Tuesday, 23 July 2013

Elderflower Cordial Recipe

My favourite drink, especially in a summer like this, is elderflower cordial. My piano teacher used to make it
when I was young, but I didn't realise at the time quite how simple it is to make. Ashamedly, despite being quite the country bumpkin, I wasn't sure what an elderflower tree even looked like. I spent much of my childhood being sent out to pick blackberries, raspberries and other fruits, but never made anything with elderflowers.
So a couple of weeks ago when I was back in Somerset visiting my parents (and their puppy more importantly!) my mum and I decided to go and find some elderflowers, to make cordial. Given the price of the shop-bought variety, I assumed that elderflower trees were not very common, even in the countryside, but they really are everywhere! They apparently tend to grow not in the complete wilderness, but near to civilisation and often against walls. We found a lot either side of a footpath, up near to Cheddar gorge. Apparently they should be picked early on a bright sunny morning, and if they are starting to turn brown, then it's too late in the season for that tree. They flower over a relatively short period, from late May/early June to the end of July. (so it's not too late for this year!) The flowers are small and white and grow in umbrella shape formations.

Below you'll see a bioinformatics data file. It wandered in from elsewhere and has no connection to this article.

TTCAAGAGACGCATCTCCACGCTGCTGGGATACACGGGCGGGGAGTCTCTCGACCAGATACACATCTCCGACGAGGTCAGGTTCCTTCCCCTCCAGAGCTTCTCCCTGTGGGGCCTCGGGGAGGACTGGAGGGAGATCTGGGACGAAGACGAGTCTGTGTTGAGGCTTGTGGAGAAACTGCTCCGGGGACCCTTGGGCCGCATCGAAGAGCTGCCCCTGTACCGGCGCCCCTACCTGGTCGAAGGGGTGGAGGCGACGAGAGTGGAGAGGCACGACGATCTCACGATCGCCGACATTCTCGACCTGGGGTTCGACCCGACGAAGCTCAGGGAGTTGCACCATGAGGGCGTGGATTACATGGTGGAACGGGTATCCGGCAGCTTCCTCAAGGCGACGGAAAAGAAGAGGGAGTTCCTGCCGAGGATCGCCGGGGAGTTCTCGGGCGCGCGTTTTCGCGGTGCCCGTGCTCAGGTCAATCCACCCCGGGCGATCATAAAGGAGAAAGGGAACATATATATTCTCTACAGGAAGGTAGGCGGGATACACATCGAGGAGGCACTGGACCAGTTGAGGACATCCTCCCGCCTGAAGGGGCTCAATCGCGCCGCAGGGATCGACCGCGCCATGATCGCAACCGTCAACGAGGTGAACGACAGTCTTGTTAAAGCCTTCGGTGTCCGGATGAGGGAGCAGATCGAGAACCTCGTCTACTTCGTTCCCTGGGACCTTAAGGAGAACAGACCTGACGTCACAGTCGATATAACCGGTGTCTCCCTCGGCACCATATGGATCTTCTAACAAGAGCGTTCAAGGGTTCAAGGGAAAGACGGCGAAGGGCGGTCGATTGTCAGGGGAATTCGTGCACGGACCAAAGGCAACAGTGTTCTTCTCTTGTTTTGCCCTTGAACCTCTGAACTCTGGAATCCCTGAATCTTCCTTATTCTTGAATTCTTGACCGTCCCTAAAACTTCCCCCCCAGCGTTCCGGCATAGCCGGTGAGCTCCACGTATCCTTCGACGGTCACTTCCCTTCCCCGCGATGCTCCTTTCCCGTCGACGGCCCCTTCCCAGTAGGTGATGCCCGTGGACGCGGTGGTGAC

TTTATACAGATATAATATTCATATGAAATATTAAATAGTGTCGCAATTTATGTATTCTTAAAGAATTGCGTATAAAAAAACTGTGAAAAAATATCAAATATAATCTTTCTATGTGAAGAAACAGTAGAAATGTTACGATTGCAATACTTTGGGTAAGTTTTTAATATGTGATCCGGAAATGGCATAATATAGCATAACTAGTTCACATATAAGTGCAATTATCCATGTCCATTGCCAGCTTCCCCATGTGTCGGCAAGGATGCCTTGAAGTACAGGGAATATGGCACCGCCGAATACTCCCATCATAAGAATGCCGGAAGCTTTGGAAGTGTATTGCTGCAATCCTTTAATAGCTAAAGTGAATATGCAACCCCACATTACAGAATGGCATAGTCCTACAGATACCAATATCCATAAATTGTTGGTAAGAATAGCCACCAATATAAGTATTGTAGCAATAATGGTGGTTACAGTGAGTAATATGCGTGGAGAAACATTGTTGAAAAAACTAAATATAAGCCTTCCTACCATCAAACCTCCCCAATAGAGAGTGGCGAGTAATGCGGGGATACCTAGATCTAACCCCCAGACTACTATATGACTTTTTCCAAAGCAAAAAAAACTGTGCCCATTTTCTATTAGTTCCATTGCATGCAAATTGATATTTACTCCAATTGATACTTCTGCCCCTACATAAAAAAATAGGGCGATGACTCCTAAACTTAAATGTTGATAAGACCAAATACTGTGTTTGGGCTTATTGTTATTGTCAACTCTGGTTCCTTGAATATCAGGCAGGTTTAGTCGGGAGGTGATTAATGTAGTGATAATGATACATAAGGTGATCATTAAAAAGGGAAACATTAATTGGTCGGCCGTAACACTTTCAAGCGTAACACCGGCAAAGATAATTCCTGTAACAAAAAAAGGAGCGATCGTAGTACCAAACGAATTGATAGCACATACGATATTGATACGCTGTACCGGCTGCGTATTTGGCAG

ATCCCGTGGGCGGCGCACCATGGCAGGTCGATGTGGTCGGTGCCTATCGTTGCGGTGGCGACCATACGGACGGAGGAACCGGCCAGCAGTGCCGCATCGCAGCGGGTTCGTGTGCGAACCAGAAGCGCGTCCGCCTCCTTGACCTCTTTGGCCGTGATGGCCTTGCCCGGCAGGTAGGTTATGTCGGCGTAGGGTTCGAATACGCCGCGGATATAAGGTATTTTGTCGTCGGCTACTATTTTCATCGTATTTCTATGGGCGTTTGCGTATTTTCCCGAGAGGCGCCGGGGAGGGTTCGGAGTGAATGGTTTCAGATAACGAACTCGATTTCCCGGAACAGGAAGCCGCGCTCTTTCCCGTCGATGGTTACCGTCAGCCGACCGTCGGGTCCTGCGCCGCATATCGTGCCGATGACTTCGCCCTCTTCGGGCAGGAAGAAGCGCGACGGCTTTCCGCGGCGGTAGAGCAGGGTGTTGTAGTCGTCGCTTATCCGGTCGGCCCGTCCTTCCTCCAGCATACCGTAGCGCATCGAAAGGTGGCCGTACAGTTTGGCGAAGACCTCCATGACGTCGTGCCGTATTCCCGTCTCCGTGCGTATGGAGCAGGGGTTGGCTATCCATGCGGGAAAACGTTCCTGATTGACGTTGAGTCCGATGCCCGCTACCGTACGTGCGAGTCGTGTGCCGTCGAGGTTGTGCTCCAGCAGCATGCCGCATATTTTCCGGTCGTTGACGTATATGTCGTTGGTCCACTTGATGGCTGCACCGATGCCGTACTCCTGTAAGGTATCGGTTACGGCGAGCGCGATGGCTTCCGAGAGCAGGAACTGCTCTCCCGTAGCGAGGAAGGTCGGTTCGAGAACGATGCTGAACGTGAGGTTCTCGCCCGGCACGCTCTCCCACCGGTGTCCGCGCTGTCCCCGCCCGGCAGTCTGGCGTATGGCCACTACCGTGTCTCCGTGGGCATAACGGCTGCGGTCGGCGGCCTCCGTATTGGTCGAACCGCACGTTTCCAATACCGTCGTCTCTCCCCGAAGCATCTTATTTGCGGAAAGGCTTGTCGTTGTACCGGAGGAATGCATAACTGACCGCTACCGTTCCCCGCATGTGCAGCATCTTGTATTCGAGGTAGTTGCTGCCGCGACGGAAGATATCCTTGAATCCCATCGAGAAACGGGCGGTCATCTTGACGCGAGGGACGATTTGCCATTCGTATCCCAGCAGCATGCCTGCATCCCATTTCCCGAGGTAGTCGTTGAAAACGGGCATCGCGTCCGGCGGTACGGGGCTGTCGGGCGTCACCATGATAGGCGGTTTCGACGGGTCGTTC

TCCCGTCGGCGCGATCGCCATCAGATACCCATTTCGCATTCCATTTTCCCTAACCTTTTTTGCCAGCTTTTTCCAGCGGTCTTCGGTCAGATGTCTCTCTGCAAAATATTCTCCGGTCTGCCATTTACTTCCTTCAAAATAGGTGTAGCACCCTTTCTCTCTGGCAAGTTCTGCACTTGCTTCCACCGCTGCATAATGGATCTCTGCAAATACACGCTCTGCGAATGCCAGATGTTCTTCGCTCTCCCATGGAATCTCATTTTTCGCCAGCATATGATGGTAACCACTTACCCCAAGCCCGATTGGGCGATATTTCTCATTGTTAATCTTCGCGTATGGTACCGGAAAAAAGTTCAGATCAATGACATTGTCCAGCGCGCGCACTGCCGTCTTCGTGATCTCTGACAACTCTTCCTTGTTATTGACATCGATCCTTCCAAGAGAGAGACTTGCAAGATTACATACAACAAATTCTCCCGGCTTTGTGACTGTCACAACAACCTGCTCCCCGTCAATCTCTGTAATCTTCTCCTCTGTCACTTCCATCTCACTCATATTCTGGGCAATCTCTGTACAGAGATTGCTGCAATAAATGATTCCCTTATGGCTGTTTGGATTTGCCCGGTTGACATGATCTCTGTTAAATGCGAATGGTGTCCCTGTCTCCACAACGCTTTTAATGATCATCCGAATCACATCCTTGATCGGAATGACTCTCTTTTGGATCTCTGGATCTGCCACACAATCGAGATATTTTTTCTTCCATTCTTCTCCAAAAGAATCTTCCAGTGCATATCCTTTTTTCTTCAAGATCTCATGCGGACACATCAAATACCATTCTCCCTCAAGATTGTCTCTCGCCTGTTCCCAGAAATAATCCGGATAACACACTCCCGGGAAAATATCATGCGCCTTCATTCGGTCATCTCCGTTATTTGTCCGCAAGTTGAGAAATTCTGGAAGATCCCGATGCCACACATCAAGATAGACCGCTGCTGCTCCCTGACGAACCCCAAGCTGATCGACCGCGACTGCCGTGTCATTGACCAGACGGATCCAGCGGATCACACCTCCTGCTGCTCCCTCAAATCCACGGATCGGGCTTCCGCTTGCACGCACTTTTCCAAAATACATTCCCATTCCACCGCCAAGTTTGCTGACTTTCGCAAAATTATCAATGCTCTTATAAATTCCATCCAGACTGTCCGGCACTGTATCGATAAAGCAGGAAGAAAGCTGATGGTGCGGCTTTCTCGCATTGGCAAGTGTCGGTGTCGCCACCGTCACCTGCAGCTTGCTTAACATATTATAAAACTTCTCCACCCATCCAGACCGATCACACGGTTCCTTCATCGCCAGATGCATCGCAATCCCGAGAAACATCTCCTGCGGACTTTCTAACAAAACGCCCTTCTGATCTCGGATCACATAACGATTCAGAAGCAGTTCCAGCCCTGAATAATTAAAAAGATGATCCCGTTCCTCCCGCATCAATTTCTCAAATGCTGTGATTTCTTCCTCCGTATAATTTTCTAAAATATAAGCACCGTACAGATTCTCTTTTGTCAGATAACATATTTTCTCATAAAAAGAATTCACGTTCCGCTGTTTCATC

I looked for a recipe for a cordial online, but found that each one I looked at was very different to the next, so I took an average amount of the ingredients called for. Unfortunately I couldn't get hold of any citric acid which is normally mentioned, but I found it worked just fine without, although it will last much less longer. However if you are making it for a special occasion, or plan to freeze any, that shouldn't be an issue.

 So here's the recipe I used:

30 heads of elderflower
2 lemons
2.5 pounds of sugar
1.5 litres of water

  • Put 30 heads of elderflower with the stalks snipped very short into a large, sterilised plastic bowl. 
  • Using a potato peeler, peel off the zest of the lemons, and then slice them and add all of this to the bowl. 
  • Heat the sugar with the water until it is completely dissolved. Wait for it to cool, then add to the bowl. Place a tea towl over the top, and leave for 24 hours. 
  • After 24 hours, sieve the mixture through a fine muslin cloth to catch all the flowers, and bottle it.

The end result is quite a sweet cordial with a more flowery taste than the commercial products, but really rather tasty! This amount filled 3 jam jars and a small plastic bottle. (the photo below is taken after a lot had been drunk already!) However if I was to make it again I would possibly make a few changes to the recipe, adding around 55g of citric acid, perhaps an extra lemon, and slightly less sugar, maybe just one pack of sugar (2.2lbs).
So it's not too late to make some yourself, but this lovely weather to drink it in won't last forever!

Emily Kate

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